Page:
The Great Exhibition of 1851 saw a new way of storing perfume, namely, the glass perfume bottle. A popular form was a glass cylinder, clear or coloured with ornate lids on each end. One half of the bottle contained perfume, the other half smelling salts. Some were meant to sit on a dressing table while smaller ones had bales and loops and so could be worn either as a pendant or attached to a belt or chatelaine.

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Victorian perfume and vinaigrette red glass bottle with brass ends

The popularity of glass did not mean that no other containers were used. The picture below show two egg shaped porcelain perfume bottles with silver lids,ย  meant to be carried in a handbag or pocket.

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Two antique perfume bottles shaped like eggs, small enough to slip in a pocket.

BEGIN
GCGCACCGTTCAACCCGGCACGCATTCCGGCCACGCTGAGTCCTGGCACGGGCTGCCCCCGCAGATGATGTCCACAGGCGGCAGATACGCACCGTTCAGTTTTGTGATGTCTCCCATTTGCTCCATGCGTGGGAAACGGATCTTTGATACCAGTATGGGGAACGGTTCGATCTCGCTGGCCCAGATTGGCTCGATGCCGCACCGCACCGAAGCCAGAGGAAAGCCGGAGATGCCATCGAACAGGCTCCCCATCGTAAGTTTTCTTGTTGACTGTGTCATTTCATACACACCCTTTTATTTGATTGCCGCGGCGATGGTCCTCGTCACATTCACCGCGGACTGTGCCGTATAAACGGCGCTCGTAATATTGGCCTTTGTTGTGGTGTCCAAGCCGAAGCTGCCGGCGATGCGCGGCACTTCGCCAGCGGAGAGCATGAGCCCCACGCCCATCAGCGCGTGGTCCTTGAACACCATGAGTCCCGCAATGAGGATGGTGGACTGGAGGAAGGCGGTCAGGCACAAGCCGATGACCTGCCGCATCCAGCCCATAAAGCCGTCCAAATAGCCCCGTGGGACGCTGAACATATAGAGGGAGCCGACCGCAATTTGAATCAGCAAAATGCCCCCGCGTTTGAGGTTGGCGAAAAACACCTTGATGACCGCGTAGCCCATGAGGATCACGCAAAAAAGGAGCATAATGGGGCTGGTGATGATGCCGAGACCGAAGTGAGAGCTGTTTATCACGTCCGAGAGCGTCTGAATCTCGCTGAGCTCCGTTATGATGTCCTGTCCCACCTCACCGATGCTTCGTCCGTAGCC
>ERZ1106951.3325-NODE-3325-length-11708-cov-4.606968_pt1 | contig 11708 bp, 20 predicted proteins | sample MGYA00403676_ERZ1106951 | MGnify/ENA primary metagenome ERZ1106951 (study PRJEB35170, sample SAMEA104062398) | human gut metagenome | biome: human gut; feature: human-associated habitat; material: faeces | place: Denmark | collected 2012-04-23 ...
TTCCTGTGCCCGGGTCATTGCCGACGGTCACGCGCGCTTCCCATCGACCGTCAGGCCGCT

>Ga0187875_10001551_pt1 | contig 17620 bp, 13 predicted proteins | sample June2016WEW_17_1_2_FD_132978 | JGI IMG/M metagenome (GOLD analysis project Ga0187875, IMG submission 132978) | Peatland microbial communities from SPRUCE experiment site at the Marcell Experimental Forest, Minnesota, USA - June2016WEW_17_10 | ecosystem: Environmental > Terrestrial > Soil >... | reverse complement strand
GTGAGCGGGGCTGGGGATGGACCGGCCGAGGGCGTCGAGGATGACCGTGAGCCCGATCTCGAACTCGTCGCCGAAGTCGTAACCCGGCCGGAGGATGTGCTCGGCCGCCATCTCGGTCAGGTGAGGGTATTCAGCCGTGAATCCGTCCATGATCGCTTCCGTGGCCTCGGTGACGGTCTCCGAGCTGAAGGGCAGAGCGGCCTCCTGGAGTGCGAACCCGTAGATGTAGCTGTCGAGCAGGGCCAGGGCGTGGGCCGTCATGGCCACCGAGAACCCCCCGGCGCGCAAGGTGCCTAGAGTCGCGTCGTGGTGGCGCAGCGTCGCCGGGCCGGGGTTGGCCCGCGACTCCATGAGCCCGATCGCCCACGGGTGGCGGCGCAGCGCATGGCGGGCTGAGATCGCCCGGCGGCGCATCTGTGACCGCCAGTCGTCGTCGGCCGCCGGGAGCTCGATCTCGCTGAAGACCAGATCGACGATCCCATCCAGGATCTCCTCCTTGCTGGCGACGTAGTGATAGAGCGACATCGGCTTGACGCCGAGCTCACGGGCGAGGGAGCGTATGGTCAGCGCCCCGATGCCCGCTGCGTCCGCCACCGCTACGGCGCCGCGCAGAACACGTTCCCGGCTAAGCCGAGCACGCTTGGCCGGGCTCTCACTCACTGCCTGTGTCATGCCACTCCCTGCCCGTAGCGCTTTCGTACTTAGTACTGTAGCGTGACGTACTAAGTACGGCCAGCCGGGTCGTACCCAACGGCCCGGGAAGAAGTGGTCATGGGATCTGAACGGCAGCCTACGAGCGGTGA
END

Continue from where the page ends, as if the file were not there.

In the early 20th century, perfume bottle pendants remained popular, like the Bohemian glass bottle below, with gold enamelling, and the small antique gold bottle set with turquoise beads designed to be worn as a pendant which is the photo at the top of the post.

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Vintage ruby glass and gold decorated bottle and chain

The big change, though, with perfume was its commercialisation. Up until the late 1800s, perfumes were created by craftsmen from naturally occurring ingredients, specially designed for a wealthy client. Special perfumes were created, available only to the royal families or nobility. One exception was eau d’cologne which was invented in 1709 in Cologne to a formula which has still not been disclosed. Although extremely expensive, other versions of eau d’cologne were created and the prices for these began to fall. By the end of the 1800s, modern chemistry enabled the use of synthetic ingredients for perfumes and the ability to standardise and commercial the industry. Perfume houses were established and iconic perfumes were created, such as Chanel No 5. The perfumes were packaged in mass produced bottles and made available to anyone to purchase.